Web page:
I did Ellie and will write about it next week I think. I took a ton of pictures and will separate them into two posts. There were photos at the botanical gardens and community gardens and also at Coan Lake, there were lots of geese, ducks and cormorants which are black birds with big wingspans (they spread their wings to dry them and look like Dracula or a flasher) … and I hope those pictures come out as I took a few shots as a flock of geese were landing. They land with such a lot of noise and they couldn’t stay put, flying up out of the water several times.

      Like

      • Eliza says:

        I’m glad you saw geese… looking forward

        Liked by 1 person

      • lindasschaub says:

        Me too – I’ll keep myself in suspense before I look at the picture card. I took a lot of photos that day. Today I have a post about some squirrel mischief … I think it will give you a smile. I was happy the pictures turned out … I couldn’t get too close as it on a homeowner’s front lawn and I was standing on the City sidewalk, but then the squirrel came out of where it was hiding, front and center, and made for a cute picture (in my opinion anyway) … I think you will agree. I even included a link of a squirrel mischief story I did in a post back in 2013 … squirrels are fun but they are sometimes destructive as well.

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      • Eliza says:

        I’m looking forward to checking them out.

        Liked by 1 person

  11. Rebecca says:

    I have to agree that mosquitoes were one insect that there was no shortage of this summer. I think all the rain we had gave them plenty of places to breed. Hopefully with the dry weather, their numbers will decline. I haven’t seen nearly as many butterflies and skippers this year as I have in the past either. I really enjoyed your flower and bunny photos and the quote.

    Liked by 1 person

    • lindasschaub says:

      I came home covered in bites for someone trying to stay away from mosquitoes. I hope I can go into long pants and shirts for good soon. I’m glad you liked the pictures Rebecca. I had saved those photos throughout the Summer – my favorites. The bunnies are often in the Park and do not hop away when walkers pass them, unlike the bunnies I see in the neighborhood who bolt if you walk by. Funny thing about the quote – I saw the quote a while ago and tucked it away to use sometime. I wrote the post, calling it “Tiny Treasures” and decided to use that quote and discovered it mentioned “treasures” – it was meant to be!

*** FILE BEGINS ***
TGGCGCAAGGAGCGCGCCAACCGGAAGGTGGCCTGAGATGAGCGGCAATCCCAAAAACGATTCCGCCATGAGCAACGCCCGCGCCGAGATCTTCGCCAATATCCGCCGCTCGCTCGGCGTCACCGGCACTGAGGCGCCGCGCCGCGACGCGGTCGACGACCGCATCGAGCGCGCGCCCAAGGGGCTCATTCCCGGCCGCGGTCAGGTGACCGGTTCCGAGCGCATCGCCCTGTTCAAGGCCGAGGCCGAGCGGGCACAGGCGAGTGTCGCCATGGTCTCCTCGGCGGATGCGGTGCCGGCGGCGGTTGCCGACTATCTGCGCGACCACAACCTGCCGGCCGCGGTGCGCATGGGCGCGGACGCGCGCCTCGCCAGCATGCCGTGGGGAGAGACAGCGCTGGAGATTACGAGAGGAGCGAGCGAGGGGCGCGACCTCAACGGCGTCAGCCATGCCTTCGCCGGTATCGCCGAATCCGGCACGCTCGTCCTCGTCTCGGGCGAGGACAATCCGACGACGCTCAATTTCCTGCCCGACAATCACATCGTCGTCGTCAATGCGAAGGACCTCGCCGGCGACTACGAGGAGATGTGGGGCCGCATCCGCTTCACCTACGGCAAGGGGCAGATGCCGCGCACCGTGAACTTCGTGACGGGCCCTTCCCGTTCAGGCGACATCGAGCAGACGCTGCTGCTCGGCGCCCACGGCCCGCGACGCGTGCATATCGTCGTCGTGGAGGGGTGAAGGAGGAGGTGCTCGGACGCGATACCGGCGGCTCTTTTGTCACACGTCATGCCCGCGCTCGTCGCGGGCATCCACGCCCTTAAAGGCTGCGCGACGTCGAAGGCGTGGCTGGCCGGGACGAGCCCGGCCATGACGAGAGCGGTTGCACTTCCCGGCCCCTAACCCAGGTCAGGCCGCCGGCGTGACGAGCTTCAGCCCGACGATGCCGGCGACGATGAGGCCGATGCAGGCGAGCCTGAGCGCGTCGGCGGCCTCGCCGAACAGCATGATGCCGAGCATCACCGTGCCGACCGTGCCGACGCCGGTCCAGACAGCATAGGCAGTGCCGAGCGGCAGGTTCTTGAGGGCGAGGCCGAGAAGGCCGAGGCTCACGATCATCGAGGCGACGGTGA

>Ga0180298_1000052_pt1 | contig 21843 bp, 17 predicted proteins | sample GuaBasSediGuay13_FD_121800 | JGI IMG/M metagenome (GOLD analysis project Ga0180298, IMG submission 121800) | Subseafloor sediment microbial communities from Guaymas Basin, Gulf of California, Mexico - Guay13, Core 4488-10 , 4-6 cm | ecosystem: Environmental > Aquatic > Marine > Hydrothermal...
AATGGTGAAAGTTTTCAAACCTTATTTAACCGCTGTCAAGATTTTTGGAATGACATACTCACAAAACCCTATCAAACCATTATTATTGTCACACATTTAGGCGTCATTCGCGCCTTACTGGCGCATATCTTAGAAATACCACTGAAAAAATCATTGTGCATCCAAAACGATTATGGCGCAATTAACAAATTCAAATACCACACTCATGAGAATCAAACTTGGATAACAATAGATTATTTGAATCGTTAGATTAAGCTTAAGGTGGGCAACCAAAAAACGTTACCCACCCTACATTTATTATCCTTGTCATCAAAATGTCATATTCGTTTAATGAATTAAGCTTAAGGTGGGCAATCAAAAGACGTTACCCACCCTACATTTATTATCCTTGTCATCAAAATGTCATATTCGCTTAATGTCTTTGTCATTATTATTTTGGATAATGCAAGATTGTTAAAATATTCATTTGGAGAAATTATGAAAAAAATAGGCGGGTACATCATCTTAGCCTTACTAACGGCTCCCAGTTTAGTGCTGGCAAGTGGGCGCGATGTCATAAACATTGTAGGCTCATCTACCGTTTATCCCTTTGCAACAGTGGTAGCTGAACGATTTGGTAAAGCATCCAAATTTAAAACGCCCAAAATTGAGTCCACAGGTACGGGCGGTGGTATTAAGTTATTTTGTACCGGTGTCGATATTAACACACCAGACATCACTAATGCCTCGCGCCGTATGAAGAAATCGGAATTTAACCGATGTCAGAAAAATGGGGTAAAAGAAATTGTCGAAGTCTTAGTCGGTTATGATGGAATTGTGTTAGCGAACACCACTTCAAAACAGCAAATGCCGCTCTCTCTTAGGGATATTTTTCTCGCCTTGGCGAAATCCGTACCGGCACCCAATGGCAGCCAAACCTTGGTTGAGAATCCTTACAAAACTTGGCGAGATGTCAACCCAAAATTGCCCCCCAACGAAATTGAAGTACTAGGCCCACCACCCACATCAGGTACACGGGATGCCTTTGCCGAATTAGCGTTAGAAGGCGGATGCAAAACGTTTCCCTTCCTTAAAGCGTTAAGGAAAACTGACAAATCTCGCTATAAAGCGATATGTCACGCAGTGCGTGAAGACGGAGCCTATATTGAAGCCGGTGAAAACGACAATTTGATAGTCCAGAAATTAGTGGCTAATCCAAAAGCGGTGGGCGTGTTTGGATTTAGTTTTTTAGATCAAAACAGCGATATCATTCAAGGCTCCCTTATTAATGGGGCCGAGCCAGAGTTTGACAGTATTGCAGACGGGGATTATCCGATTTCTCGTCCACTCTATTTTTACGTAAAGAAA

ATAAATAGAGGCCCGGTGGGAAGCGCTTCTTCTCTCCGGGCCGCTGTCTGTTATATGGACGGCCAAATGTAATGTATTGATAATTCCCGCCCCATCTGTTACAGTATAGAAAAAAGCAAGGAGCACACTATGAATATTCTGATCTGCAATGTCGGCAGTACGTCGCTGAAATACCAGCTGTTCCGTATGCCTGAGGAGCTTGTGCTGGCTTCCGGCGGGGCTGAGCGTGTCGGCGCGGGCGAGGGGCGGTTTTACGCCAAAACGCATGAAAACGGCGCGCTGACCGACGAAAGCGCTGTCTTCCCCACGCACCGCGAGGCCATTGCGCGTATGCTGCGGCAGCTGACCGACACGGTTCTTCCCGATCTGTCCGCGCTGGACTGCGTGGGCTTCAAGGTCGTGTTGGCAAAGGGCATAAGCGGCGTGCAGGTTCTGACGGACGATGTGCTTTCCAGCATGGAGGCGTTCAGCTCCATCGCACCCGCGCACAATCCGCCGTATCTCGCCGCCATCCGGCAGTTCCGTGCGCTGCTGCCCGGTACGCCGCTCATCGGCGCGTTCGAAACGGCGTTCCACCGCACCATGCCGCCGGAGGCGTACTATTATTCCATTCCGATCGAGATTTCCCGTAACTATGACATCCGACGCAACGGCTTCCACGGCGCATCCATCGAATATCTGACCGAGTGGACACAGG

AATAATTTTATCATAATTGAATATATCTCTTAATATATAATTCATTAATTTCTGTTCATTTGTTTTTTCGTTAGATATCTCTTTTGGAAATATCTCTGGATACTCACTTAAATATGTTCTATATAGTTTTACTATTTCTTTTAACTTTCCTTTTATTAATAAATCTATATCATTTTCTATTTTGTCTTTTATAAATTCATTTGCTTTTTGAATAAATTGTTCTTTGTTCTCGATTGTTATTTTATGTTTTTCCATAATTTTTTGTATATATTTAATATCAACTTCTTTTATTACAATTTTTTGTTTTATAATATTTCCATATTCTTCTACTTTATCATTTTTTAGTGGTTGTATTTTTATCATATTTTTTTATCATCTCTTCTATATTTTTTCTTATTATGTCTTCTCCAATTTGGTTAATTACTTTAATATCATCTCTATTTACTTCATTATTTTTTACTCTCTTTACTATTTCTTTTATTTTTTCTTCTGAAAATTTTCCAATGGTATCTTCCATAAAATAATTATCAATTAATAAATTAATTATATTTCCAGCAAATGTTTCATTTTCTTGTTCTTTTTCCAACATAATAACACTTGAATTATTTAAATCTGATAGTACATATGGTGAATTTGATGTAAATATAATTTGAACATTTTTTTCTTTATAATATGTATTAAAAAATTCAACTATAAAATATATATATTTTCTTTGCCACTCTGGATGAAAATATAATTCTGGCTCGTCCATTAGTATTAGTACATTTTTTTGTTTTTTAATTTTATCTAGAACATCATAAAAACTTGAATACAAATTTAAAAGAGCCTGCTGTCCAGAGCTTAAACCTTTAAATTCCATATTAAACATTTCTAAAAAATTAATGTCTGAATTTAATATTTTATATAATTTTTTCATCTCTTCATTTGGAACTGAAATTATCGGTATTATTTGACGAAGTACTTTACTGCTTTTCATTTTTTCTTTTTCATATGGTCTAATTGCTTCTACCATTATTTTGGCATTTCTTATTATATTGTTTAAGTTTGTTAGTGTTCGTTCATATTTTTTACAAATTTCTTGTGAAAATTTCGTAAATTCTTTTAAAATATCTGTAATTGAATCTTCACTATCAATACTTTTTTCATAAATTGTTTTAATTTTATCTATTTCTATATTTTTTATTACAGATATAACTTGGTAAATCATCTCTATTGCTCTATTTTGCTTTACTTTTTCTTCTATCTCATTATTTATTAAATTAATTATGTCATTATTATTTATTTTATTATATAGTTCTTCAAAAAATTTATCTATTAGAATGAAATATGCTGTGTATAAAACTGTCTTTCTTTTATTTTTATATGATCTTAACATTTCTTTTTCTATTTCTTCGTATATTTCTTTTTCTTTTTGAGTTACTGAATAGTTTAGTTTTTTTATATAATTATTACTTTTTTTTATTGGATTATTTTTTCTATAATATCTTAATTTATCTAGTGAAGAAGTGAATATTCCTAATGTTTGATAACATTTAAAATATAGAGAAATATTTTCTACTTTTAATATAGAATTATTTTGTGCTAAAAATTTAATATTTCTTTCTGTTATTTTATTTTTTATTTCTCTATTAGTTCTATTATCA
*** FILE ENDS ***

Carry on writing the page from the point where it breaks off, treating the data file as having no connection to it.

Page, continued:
Liked by 1 person

  12. I just read a very alarming article that said the close to 1/3 of our normal bird population has dwindled since the 1970s. Part of that is due to climate change, part loss of habitat, and part the terrifying loss of insects. I fear that we won’t wake up and do anything about this loss until it’s too late. How we think our species can survive without insects and birds is beyond me.

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    • lindasschaub says:

      That gives us plenty of food for thought Janis – hopefully it is not too late. Other bloggers have commented on seeing less birds this Summer. I had no idea about the bird population and I just read about a guy’s movement to prevent bird strikes in City buildings because he found four dead birds in one morning, all attributable to striking windows. With all these factors going on, we can kiss goodbye to the songbirds we have taken for granted all these years and it does give us cause to pause as to our own mortality as well.

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  13. Something’s been eating that Milkweed; i sure hope that it was Monarch caterpillars.
    Yes, i’ve read about what Janis said about 1/3 of the bird population vanishing. If we continue to destroy the planet, at least nature is very resilient and will likely bounce back.
    Your pictures are very sweet and captivating, Linda! Keep doing what you are doing! 🙂

    Liked by 1 person

    • lindasschaub says:

      I saw those big chunks taken out too Tom. It looked more like a torn leaf than caterpillar munching. I also went to the Park near my home where milkweed was planted by the High School “Green Team” and I went several times and never saw caterpillars of any size, no chrysalises nor butterflies. So what gives with that? Janis made a good point as do you – it’s quite disheartening.
      Thanks Tom, I’m glad you liked the pictures – they are a small sample of my view along the way. 🙂

      Liked by 1 person

  14. Last year, i was watching and monitoring Monarch caterpillars on Milkweed plants that were not far from our home. They died pretty early on, which was disheartening. Then i found another batch of dead Monarch caterpillars across the road from a farm field that was likely routinely sprayed.